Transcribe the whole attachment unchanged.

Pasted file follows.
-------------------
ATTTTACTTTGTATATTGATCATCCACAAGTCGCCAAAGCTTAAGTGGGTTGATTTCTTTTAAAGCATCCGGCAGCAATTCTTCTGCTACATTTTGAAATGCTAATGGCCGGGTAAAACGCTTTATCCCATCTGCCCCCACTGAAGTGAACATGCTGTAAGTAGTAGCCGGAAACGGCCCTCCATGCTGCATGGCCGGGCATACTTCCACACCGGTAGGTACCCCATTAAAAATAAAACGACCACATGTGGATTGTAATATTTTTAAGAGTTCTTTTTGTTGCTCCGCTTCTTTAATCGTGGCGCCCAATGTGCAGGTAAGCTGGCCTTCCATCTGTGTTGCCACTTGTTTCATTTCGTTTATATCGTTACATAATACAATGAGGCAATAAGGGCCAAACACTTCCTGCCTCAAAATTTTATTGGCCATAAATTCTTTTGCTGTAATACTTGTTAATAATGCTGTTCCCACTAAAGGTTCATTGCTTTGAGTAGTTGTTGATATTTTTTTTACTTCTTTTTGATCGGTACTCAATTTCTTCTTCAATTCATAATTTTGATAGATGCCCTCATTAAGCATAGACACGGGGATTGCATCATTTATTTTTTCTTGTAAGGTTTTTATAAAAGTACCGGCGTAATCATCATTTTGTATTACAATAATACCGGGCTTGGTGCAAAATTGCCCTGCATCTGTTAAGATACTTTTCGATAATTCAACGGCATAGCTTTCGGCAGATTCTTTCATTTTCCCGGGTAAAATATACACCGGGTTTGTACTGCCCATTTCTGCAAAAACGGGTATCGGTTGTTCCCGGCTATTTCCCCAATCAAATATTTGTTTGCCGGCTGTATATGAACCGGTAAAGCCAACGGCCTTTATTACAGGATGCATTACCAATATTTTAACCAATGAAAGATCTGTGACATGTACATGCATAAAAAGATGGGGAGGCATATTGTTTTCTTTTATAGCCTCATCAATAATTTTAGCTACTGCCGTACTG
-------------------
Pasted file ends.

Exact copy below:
ATTTTACTTTGTATATTGATCATCCACAAGTCGCCAAAGCTTAAGTGGGTTGATTTCTTTTAAAGCATCCGGCAGCAATTCTTCTGCTACATTTTGAAATGCTAATGGCCGGGTAAAACGCTTTATCCCATCTGCCCCCACTGAAGTGAACATGCTGTAAGTAGTAGCCGGAAACGGCCCTCCATGCTGCATGGCCGGGCATACTTCCACACCGGTAGGTACCCCATTAAAAATAAAACGACCACATGTGGATTGTAATATTTTTAAGAGTTCTTTTTGTTGCTCCGCTTCTTTAATCGTGGCGCCCAATGTGCAGGTAAGCTGGCCTTCCATCTGTGTTGCCACTTGTTTCATTTCGTTTATATCGTTACATAATACAATGAGGCAATAAGGGCCAAACACTTCCTGCCTCAAAATTTTATTGGCCATAAATTCTTTTGCTGTAATACTTGTTAATAATGCTGTTCCCACTAAAGGTTCATTGCTTTGAGTAGTTGTTGATATTTTTTTTACTTCTTTTTGATCGGTACTCAATTTCTTCTTCAATTCATAATTTTGATAGATGCCCTCATTAAGCATAGACACGGGGATTGCATCATTTATTTTTTCTTGTAAGGTTTTTATAAAAGTACCGGCGTAATCATCATTTTGTATTACAATAATACCGGGCTTGGTGCAAAATTGCCCTGCATCTGTTAAGATACTTTTCGATAATTCAACGGCATAGCTTTCGGCAGATTCTTTCATTTTCCCGGGTAAAATATACACCGGGTTTGTACTGCCCATTTCTGCAAAAACGGGTATCGGTTGTTCCCGGCTATTTCCCCAATCAAATATTTGTTTGCCGGCTGTATATGAACCGGTAAAGCCAACGGCCTTTATTACAGGATGCATTACCAATATTTTAACCAATGAAAGATCTGTGACATGTACATGCATAAAAAGATGGGGAGGCATATTGTTTTCTTTTATAGCCTCATCAATAATTTTAGCTACTGCCGTACTG